A Leap in the Dark: The Struggle to Create the American Republic
It was an age of fascinating leaders and difficult choices, of grand ideas eloquently expressed and of epic conflicts bitterly fought. Now comes a brilliant portrait of the American Revolution, one that is compelling in its prose, fascinating in its details, and provocative in its fresh interpretations.
In A Leap in the Dark, John Ferling offers a magisterial new history that surges from the first rumblings of colonial protest to the volcanic election of 1800. Ferling's swift-moving narrative teems with fascinating details. We see Benjamin Franklin trying to decide if his loyalty was to Great Britain or to America, and we meet George Washington when he was a shrewd planter-businessman who discovered personal economic advantages to American independence. We encounter those who supported the war against Great Britain in 1776, but opposed independence because it was a "leap in the dark." Following the war, we hear talk in the North of secession from the United States. The author offers a gripping account of the most dramatic events of our history, showing just how closely fought were the struggle for independence, the adoption of the Constitution, and the later battle between Federalists and Democratic-Republicans. Yet, without slowing the flow of events, he has also produced a landmark study of leadership and ideas. Here is all the erratic brilliance of Hamilton and Jefferson battling to shape the new nation, and here too is the passion and political shrewdness of revolutionaries, such as Samuel Adams and Patrick Henry, and their Loyalist counterparts, Joseph Galloway and Thomas Hutchinson. Here as well are activists who are not so well known today, men like Abraham Yates, who battled for democratic change, and Theodore Sedgwick, who fought to preserve the political and social system of the colonial past. Ferling shows that throughout this period the epic political battles often resembled today's politics and the politicians--the founders--played a political hardball attendant with enmities, selfish motivations, and bitterness. The political stakes, this book demonstrates, were extraordinary: first to secure independence, then to determine the meaning of the American Revolution.
John Ferling has shown himself to be an insightful historian of our Revolution, and an unusually skillful writer. A Leap in the Dark is his masterpiece, work that provokes, enlightens, and entertains in full measure.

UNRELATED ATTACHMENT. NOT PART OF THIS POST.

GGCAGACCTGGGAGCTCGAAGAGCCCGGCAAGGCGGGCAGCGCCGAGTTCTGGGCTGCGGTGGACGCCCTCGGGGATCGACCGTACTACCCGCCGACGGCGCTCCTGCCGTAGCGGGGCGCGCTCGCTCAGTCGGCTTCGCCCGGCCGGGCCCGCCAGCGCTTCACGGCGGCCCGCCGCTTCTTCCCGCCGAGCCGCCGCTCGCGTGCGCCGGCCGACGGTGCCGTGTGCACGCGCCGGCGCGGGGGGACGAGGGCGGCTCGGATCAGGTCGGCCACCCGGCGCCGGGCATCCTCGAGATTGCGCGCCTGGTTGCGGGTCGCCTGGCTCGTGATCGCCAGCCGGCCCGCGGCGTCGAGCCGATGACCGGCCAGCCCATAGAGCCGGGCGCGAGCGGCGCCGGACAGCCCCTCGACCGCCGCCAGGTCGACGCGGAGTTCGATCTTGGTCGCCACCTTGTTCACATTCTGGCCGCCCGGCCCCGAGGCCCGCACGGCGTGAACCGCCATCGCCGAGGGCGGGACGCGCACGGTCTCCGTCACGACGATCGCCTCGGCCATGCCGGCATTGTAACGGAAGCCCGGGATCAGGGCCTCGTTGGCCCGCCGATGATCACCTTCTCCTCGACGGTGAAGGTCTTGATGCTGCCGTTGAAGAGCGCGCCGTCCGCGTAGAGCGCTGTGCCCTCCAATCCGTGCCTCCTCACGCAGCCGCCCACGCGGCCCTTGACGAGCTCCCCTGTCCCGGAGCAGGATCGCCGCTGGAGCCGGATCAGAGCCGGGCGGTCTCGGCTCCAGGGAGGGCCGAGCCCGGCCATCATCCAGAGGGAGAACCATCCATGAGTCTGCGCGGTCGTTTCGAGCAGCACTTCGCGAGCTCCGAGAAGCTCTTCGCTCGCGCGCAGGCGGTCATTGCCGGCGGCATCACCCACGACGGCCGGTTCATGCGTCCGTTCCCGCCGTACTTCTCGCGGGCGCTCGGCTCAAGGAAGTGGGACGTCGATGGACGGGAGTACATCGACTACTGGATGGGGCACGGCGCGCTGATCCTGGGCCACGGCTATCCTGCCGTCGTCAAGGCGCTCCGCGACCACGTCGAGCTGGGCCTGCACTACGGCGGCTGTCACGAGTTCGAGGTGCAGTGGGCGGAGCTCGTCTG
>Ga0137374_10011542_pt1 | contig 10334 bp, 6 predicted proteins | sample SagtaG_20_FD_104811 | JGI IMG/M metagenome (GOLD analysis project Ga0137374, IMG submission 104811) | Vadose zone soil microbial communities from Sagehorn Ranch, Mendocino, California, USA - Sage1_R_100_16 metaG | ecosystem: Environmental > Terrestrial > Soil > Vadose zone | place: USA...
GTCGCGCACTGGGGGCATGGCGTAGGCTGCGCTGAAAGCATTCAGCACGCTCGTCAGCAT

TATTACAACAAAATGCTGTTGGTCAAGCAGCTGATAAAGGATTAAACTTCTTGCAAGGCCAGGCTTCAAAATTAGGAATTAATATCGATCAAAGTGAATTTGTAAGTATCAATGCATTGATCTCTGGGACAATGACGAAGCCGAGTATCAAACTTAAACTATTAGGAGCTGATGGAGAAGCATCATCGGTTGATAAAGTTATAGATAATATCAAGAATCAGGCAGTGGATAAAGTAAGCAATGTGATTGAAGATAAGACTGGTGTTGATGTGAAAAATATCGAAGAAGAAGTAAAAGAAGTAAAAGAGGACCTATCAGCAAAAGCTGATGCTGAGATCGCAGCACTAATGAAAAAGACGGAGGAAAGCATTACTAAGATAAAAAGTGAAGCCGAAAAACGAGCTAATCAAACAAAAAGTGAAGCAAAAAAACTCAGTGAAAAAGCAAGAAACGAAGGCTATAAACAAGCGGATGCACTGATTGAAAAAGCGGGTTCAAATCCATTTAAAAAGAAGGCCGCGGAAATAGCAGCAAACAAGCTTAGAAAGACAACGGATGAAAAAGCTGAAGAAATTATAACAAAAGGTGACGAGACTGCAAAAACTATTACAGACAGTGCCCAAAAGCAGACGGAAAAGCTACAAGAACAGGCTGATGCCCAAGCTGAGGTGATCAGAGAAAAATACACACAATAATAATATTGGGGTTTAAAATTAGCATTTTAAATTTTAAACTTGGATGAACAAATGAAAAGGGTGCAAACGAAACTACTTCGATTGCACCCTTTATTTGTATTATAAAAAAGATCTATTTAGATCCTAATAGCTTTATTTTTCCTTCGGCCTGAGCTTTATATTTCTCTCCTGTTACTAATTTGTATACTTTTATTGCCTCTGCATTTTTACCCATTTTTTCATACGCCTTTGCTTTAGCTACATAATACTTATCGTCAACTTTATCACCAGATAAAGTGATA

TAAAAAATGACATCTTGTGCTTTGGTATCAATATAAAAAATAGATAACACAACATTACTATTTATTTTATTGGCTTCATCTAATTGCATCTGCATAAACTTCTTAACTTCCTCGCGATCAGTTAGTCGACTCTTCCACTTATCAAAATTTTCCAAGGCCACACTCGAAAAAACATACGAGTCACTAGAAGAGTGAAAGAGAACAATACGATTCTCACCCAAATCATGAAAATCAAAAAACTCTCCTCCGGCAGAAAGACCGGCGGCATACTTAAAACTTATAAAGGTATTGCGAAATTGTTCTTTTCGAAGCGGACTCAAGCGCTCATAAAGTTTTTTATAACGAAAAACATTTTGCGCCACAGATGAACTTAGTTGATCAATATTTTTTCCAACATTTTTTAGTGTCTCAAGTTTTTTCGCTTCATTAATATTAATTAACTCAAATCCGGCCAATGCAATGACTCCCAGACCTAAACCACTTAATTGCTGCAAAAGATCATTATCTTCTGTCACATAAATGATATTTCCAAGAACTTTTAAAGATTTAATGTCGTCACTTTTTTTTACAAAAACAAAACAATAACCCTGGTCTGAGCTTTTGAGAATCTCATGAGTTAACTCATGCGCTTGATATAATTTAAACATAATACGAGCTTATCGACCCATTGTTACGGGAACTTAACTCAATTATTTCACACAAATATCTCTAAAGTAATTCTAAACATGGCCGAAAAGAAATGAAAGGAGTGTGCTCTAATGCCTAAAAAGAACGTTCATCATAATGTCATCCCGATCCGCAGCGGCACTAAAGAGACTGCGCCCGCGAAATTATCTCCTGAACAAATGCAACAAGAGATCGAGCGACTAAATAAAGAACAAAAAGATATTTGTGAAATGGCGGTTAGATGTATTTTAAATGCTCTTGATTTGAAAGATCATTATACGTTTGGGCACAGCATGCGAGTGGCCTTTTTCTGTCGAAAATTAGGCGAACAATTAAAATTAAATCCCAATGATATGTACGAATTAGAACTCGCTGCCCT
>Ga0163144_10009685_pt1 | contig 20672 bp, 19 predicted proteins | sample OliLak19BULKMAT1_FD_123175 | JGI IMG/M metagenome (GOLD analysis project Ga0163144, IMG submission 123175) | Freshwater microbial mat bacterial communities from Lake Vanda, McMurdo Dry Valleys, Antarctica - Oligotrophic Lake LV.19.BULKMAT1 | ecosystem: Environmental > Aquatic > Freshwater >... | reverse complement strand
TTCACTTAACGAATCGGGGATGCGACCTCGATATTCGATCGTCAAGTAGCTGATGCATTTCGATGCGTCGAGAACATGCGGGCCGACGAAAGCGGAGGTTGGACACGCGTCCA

that the greater “public good and private rights” would be secured, while “at the same time … the spirit and the form of popular government” could be preserved. In the unlikely event that one narrow faction gained control of the House of Representatives, the only national branch whose members were directly elected, it was improbable that the same interest could also predominate both in the Senate, which represented states, and the executive branch, which was a national office filled by a vote of
Madison’s instincts. His friend not only had been the ally of the Northern nationalists and appeared to understand their thinking, but Madison was confident that securing a Potomac site for the permanent capital would be a windfall for Virginia. However, Jefferson was not led blindly by his friend. He worried that if assumption was rejected, “our credit … on the exchange at Amsterdam … will burst and vanish,” a disaster that would usher in “the greatest of all calamities, the total extinction of
but shortly thereafter the new year—1800, the presidential election year—dawned. Adams had returned from Quincy to the capital that fall harboring oppressive doubts about his chances of winning reelection. Not only had the war hysteria abated, but signs were abundant that the Federalists’ electoral magic was waning. In a recent election the party, for the first time, had lost control of the New Jersey legislature. In the North, once an unassailable bastion of Federalist strength, the Republicans
Jefferson. Princeton, N.J.: Princeton University Press, 1950–. SA Samuel Adams TJ Thomas Jefferson WJA Charles Francis Adams, ed. The Works of John Adams, Second President of the United States: With a Life of the Author. 10 vols. Boston: Little, Brown, 1850–56. WMQ William and Mary Quarterly WSA Harry Alonzo Cushing, ed. The Writings of Samuel Adams. 4 vols. New York, 1904–8. WTJ Paul Leicester Ford, ed. The Writings of Thomas Jefferson. 10 vols. New York: Putnam, 1892–99. WW John
enforce its commercial policies. Numerous companies shut their doors. Some insolvent merchants were flung into debtors’ prisons. Cycles of boom and bust were hardly unknown to merchants, but what was so troubling in this instance was that many of the recent woes had resulted from decisions made by faceless officials in faraway England, ministers to whom the interests of the colonies appeared to be of secondary importance. Nor were merchants alone in facing desolation. Sailors, laborers, and many